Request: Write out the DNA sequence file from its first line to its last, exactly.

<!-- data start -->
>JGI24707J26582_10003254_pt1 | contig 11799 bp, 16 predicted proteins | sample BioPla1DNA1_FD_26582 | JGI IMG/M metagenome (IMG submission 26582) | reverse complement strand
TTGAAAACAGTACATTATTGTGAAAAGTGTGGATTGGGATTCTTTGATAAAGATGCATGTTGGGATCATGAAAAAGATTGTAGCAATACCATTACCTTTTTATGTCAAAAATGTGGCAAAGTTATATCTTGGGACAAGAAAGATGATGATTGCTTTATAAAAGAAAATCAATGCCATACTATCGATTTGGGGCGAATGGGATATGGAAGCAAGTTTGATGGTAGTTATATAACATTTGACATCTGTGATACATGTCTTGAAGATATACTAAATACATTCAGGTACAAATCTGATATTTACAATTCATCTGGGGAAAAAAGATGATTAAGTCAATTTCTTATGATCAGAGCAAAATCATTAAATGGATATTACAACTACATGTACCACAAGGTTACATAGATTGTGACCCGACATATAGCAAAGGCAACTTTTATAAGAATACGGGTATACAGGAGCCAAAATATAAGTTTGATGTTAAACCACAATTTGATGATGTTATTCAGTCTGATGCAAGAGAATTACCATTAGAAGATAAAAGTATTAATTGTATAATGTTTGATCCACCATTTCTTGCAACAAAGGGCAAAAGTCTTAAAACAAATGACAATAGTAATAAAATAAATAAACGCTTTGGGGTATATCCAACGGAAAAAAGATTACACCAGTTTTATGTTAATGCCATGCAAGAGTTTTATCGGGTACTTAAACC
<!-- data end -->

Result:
>JGI24707J26582_10003254_pt1 | contig 11799 bp, 16 predicted proteins | sample BioPla1DNA1_FD_26582 | JGI IMG/M metagenome (IMG submission 26582) | reverse complement strand
TTGAAAACAGTACATTATTGTGAAAAGTGTGGATTGGGATTCTTTGATAAAGATGCATGTTGGGATCATGAAAAAGATTGTAGCAATACCATTACCTTTTTATGTCAAAAATGTGGCAAAGTTATATCTTGGGACAAGAAAGATGATGATTGCTTTATAAAAGAAAATCAATGCCATACTATCGATTTGGGGCGAATGGGATATGGAAGCAAGTTTGATGGTAGTTATATAACATTTGACATCTGTGATACATGTCTTGAAGATATACTAAATACATTCAGGTACAAATCTGATATTTACAATTCATCTGGGGAAAAAAGATGATTAAGTCAATTTCTTATGATCAGAGCAAAATCATTAAATGGATATTACAACTACATGTACCACAAGGTTACATAGATTGTGACCCGACATATAGCAAAGGCAACTTTTATAAGAATACGGGTATACAGGAGCCAAAATATAAGTTTGATGTTAAACCACAATTTGATGATGTTATTCAGTCTGATGCAAGAGAATTACCATTAGAAGATAAAAGTATTAATTGTATAATGTTTGATCCACCATTTCTTGCAACAAAGGGCAAAAGTCTTAAAACAAATGACAATAGTAATAAAATAAATAAACGCTTTGGGGTATATCCAACGGAAAAAAGATTACACCAGTTTTATGTTAATGCCATGCAAGAGTTTTATCGGGTACTTAAACC